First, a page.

On Erev Shabbat BaMidbar, my teacher Byron Sherwin became an echo of Eternity.
I first met Byron over the phone in 2000. I had heard about doctoral studies at Spertus Institute of Jewish Studies in Chicago and hoped that this would be a way into more spiritual growth. At the time, I felt stymied: an associate Rabbi at a large congregation, I was so busy helping others that I could see no way of furthering my own spiritual journey. Doctoral studies seemed a perfect way out, or forward, or …. something.
Dr. Sherwin wasn’t so sure that I was right for the program. I remember our conversation, remember being somewhat surprised; I had been an honor student in college, did just fine in Rabbinical school. What was his question? Was it that I didn’t quite know what I wanted? It frustrated me. It made me think.
Byron, who became my teacher and my mentor, was just that kind of provocative, insightful spirit. There must have been something in my voice of the chip on my shoulder – a half-baked feminist, reactionary reformist, mostly thoughtless sloganeer. What Byron heard in my voice, I now know, was indicative of a very green apprentice. Perhaps just considering what it would take to gentle me out of my ill-considered anger, to help me settle down to listen to the Still Small Voice, was exhausting.
Whatever – he let me into the program. I thanked him with an excoriating evaluation after my first learning seminar in Chicago.
Later, much later, he would explain to me that he had been quite ill at the time, more than he had known. And, in truth, all the later years of my learning at Spertus were better than that first one. And, in truth, the first one wasn’t bad. I have the notes. His reach, and his grasp, of the material was extraordinary.
Thank G-d, and thank Byron, I am no longer half-baked, half-thoughtless, half-reactionary. Here are some of his teachings:
1. Feminists don’t have to go outside of Jewish tradition to make their case. They just have to become learned enough in the tradition to find their ammunition there.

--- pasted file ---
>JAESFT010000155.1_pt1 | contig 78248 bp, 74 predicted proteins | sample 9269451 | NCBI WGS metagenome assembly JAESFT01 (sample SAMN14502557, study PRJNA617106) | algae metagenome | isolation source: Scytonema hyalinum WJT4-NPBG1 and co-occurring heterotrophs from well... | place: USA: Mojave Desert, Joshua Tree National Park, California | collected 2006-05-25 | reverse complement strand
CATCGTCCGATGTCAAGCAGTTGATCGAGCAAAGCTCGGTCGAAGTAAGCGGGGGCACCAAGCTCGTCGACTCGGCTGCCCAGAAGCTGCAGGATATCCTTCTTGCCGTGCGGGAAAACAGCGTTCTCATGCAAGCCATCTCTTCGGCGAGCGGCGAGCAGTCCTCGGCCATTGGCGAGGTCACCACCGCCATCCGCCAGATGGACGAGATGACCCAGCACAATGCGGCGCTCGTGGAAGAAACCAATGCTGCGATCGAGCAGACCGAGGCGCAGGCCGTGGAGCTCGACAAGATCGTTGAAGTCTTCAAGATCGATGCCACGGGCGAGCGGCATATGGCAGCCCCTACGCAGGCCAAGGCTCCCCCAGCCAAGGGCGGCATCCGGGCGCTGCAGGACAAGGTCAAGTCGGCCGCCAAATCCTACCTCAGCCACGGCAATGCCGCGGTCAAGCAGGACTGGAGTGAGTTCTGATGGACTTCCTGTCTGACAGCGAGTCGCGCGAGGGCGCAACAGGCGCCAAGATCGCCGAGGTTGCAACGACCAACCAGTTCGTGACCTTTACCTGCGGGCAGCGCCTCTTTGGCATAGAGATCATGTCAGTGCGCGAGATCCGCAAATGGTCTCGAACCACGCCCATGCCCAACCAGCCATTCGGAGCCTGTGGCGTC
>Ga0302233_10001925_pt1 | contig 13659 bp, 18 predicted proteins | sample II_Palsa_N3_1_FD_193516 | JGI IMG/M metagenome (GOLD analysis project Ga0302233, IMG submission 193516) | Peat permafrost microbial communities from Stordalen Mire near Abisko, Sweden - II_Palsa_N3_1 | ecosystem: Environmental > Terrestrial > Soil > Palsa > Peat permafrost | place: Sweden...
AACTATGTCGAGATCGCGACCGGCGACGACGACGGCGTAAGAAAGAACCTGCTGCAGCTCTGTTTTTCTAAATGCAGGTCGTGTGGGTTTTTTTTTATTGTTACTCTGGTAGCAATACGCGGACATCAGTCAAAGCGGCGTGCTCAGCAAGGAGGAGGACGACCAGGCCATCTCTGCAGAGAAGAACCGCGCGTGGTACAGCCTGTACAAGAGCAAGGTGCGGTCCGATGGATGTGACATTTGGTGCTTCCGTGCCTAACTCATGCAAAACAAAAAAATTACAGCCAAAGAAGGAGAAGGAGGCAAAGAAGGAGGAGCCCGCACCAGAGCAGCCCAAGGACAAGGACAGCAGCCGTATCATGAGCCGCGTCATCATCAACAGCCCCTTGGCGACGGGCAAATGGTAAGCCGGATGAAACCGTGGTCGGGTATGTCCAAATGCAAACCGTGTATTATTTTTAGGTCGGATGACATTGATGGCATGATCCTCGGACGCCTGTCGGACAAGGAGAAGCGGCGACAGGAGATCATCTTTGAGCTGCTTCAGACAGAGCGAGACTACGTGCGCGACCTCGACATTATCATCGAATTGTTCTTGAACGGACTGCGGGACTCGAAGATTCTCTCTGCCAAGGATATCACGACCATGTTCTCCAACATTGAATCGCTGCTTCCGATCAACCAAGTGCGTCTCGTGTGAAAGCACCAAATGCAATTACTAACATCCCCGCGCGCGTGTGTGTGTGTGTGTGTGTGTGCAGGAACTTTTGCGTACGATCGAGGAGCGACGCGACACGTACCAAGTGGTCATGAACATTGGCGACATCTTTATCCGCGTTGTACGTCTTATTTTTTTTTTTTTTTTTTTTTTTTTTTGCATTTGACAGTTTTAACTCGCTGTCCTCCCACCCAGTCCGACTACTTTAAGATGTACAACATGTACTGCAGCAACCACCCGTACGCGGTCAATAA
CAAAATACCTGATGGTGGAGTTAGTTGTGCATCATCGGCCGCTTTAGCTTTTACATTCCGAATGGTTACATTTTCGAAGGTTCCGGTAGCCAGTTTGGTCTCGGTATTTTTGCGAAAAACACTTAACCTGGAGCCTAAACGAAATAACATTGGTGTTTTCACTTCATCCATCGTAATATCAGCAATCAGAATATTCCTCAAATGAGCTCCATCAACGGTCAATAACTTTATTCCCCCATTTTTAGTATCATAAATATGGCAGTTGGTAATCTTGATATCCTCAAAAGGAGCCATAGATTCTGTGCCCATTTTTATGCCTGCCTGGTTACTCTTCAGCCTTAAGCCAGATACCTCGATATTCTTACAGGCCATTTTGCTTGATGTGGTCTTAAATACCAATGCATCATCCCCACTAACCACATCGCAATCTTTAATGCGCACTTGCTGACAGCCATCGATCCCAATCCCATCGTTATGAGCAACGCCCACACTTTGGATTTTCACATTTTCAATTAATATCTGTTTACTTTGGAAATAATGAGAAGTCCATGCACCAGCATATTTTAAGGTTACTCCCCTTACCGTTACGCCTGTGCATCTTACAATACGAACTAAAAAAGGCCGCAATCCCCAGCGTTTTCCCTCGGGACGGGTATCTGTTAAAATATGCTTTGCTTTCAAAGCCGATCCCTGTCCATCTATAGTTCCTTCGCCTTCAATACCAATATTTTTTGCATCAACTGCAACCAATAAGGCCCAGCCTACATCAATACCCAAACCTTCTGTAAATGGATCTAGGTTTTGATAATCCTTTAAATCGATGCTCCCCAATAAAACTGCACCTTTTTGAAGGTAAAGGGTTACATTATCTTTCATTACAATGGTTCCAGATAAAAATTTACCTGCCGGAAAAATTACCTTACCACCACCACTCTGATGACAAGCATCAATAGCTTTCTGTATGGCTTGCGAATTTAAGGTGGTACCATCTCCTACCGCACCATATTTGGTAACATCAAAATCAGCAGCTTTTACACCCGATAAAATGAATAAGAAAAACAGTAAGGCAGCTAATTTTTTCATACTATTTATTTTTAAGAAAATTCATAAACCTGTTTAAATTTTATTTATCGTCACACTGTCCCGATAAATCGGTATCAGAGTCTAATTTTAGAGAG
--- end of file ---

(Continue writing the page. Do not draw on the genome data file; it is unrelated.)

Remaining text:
2. Corporations are golems. Just you wait and see.
3. Some day a person will have two, or three, or maybe four parents. Halakhah can make sense of this.
4. Life is lived below as well as above the neck. Try to unify yourself.
Byron Sherwin was a brilliant mind in a quirky psychology in a body that let him down too soon. He took care to supply all of us, his students, with voluminous resources on the topics we studied, “so that for the rest of your career, you’ll have what you need to teach.” He spent careful time reading final exams that numbered in the hundreds of pages, and didn’t grade on a curve. He cared about our personal lives no less, following the role modeling of his own masters, Rabbi Abraham Joshua Heschel and others, Rabbis in the Hasidic tradition:
One day the Rabbi asked the student, how is your study partner?
the student replied, I don’t know.
The Rabbi shouted, what do you mean, you don’t know? you study together, you eat together, you work together – how can you not know if your study partner is happy or sad, content or in need?
Byron cared about our personal lives and took us in as far as we needed. I only wish I did not have the feeling that we were not, really, able to give him what he himself needed from us, his students.
It is said in the Talmud that a faithful student does not speak a word contrary to the master’s teachings in his lifetime. I confess I can’t imagine why I would, now.
ברוך דיין האמת